The Life and Career of J. Edgar Hoover
When Hoover took over the Bureau in 1924, President Coolidge's new team was cleaning up the corruption of the Harding administration. Hoover was looked upon as a progressive, honest, efficient and thoroughly modern manager. Those who knew what a miserable state the Bureau was in wondered if even the tireless, ambitious and driven Hoover could rescue it from the morass it had become.
Attorney General Harlan Stone, who guided Hoover every step of the rebuilding process, told Hoover that he wanted the staff cut drastically and the budget sharply reduced. Stone made it abundantly clear that the Bureau was to stop collecting information on lifestyles and politics and concentrate on investigating violations of the law. The domestic surveillance activities of the General Intelligence Division were for the most part suspended until 1936 when Roosevelt ordered that they be resurrected.
Hoover cut the staff from 441 agents in 1924 to 339 agents in 1929. He focused all of his energies on making the Bureau the model of good organization and efficiency. A few days after taking over, Hoover had gone through the personnel files and identified those agents who should be fired. Sixty-one employees were let go in the first year and five of the fifty-three field offices were closed and many more would follow. He gave back $300,000 of his $2.4 million budget appropriation.
Agents that didn't get fired were retrained. The hiring standards for new agents were raised considerably, requiring training in law or accounting. A training school was reestablished for various skills and, more importantly, to learn the new Bureau procedures and behavior code. Hoover was determined to make the Bureau into the most elite law enforcement corps in the world. Promotion would be based upon efficiency and performance unless you were related to somebody very important to the Bureau or Hoover.
Gentry points out that Hoover's own standards "became those of the agents, accountants, secretaries, file clerks, and other Bureau employees. Nor was it enough to adhere to the letter of the law in such matters; even the appearance of improper conduct was to be avoided." During Prohibition, the Director made it perfectly clear that he was abstaining from alcohol and that Bureau employees better do the same thing or face dismissal.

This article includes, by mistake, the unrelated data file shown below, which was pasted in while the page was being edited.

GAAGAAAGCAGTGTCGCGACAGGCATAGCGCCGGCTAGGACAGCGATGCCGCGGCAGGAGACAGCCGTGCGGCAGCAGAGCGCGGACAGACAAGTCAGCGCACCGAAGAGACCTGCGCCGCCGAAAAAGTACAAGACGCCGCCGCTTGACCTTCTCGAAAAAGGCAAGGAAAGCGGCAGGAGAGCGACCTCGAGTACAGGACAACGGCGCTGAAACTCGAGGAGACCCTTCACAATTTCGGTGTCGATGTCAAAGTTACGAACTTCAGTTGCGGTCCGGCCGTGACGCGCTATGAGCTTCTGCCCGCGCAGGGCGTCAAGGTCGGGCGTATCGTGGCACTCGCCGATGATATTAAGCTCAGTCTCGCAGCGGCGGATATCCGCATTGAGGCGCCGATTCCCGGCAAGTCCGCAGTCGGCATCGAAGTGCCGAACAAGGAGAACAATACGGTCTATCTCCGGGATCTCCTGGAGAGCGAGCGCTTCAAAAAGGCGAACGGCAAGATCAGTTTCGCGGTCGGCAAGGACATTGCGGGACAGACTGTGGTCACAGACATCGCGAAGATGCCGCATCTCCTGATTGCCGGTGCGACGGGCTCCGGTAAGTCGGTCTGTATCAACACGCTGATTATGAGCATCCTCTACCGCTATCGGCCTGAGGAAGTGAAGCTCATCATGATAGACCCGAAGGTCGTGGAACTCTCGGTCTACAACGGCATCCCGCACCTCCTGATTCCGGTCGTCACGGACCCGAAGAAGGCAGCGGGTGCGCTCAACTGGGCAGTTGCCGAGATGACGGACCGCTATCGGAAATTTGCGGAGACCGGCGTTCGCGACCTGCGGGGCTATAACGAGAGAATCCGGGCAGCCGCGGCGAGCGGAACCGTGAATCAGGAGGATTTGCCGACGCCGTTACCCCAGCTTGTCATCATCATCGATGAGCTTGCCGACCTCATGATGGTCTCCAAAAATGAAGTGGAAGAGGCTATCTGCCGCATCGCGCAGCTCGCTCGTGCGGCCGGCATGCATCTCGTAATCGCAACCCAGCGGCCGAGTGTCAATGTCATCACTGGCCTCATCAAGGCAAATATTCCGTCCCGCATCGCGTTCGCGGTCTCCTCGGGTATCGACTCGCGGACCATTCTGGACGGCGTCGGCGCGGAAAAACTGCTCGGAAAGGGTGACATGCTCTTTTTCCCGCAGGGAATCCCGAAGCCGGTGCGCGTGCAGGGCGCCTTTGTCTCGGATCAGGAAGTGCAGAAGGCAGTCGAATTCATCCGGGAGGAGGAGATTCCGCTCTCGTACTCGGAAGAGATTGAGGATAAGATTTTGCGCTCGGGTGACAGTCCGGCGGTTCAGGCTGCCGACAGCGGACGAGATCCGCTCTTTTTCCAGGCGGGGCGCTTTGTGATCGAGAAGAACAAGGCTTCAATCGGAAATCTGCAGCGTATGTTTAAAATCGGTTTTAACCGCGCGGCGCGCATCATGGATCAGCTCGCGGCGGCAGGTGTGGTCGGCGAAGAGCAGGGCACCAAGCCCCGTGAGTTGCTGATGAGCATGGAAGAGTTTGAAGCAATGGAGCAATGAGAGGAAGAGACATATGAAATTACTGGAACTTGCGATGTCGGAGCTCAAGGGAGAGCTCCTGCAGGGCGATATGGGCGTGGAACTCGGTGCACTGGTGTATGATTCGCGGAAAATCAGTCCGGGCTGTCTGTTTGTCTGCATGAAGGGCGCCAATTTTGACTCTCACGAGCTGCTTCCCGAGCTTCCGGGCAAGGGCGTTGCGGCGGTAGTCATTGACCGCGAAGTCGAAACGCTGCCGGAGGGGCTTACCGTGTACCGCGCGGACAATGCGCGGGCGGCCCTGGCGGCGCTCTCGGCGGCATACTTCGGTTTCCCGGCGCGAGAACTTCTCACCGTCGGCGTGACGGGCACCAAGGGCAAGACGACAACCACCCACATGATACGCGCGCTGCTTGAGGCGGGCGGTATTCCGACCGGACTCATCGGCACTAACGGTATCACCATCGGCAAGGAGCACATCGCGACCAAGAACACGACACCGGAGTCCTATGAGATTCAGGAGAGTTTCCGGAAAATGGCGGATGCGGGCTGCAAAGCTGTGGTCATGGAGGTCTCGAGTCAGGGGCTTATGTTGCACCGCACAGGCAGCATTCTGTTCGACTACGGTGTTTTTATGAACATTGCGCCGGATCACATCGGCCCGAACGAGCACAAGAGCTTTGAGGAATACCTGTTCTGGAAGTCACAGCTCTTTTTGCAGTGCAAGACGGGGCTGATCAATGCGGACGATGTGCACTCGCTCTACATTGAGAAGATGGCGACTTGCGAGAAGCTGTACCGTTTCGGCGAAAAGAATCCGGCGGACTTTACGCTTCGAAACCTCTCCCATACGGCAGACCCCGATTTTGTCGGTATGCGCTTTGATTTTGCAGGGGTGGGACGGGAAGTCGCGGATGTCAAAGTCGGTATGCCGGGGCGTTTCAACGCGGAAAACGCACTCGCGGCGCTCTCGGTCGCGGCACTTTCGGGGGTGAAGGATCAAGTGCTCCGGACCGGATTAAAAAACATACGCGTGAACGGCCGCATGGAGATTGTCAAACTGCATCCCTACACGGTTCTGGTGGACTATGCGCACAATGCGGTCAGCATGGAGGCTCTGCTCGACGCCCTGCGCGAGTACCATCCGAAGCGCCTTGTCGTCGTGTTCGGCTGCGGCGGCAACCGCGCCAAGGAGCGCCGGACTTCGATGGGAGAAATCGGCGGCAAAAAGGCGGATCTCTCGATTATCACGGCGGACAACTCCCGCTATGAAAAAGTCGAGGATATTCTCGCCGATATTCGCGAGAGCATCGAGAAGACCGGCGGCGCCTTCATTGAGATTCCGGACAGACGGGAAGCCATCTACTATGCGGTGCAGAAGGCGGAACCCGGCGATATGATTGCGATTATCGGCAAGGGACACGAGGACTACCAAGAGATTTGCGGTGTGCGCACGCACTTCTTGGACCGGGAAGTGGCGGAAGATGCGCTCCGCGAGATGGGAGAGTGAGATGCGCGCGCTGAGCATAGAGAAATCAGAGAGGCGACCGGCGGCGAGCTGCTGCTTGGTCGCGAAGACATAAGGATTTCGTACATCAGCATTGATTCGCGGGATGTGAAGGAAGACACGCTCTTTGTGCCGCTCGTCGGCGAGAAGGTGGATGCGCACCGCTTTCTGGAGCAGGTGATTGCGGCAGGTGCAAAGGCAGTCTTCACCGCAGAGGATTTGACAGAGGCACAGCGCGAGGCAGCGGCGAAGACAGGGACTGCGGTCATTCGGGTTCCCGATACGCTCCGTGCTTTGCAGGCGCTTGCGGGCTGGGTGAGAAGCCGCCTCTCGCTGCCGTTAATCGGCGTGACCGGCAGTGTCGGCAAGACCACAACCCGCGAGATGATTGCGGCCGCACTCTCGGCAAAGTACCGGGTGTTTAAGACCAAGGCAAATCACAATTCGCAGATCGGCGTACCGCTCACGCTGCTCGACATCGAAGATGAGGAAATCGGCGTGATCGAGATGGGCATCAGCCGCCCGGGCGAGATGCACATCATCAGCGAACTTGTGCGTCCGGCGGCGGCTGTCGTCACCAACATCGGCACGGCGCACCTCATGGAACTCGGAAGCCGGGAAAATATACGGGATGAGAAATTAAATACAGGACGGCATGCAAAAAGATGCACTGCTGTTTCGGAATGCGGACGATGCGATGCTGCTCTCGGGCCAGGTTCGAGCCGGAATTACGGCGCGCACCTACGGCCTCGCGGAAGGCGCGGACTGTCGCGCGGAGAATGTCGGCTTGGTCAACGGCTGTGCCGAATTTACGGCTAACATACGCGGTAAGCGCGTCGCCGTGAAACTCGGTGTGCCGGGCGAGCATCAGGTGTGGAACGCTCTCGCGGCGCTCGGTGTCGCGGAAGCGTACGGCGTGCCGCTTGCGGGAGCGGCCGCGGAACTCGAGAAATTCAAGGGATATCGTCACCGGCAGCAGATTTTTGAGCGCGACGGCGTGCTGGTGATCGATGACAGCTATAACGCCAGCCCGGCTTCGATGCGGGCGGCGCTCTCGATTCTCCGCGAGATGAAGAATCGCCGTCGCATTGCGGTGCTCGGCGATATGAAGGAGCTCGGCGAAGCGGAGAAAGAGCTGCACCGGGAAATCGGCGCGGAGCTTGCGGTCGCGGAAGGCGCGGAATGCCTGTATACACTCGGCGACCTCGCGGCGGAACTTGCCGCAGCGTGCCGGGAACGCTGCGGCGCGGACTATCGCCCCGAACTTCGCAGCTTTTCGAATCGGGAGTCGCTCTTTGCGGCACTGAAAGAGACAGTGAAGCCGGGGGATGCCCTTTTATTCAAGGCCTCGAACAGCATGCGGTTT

Having the right caliber of agents was only half the challenge. Equally important was managing them and measuring how well the agents did. He increased their authority, but complete accountability went along with it. He developed a system of record keeping and supervision that was unique to a government entity. Control and standardization was the theme that ran through all of his procedures and rules. "No single individual built the Bureau, but one individual can destroy it." Not while he was alive.
During the 1920's, Hoover gained weight and he developed ulcer-like stomach symptoms. His doctor had him drinking a quart of acidophilus milk every day and smoking a cigarette to help him relax after each meal.
The former Sunday school teacher evolved into a very sharp dresser. He and his close buddy Frank Baughman had a particular fondness for white linen suits. He always had a silk handkerchief in his pocket that matched his tie. Antique collecting was becoming one of his favorite hobbies.
Anthony Calomaris, interviewed in Ovid Demaris' J. Edgar Hoover: As They Knew Him, was Hoover's next door neighbor and fellow collector: "We were both avid collectors of antiques. For years, he went to C.G. Sloan's auction house whenever they had estate sales ... He collected Chinese jade and ivory."
Hoover had been working directly for the attorney general, but technically he reported to the assistant attorney general on the Justice Department organization chart. Eventually, Stone hired William Joseph "Wild Bill" Donovan to be Hoover's boss. Donovan was a flamboyant character with many accomplishments and the ambition to be the first Catholic president.
The chemistry was bad from the very beginning. Hoover considered Donovan an amateur and a meddler, while Donovan saw Hoover as an unimaginative, annoying civil servant. When Stone approached Donovan about making Hoover's position permanent, Donovan told Stone not to do it, but to fire Hoover instead.
Stone went ahead anyway and on December 10, 1924, gave Hoover the title he would hold for the rest of his life. He was made the Director instead of the Acting Director. Hoover always remained grateful to Stone and continued to have Stone's portrait hang in his inner office.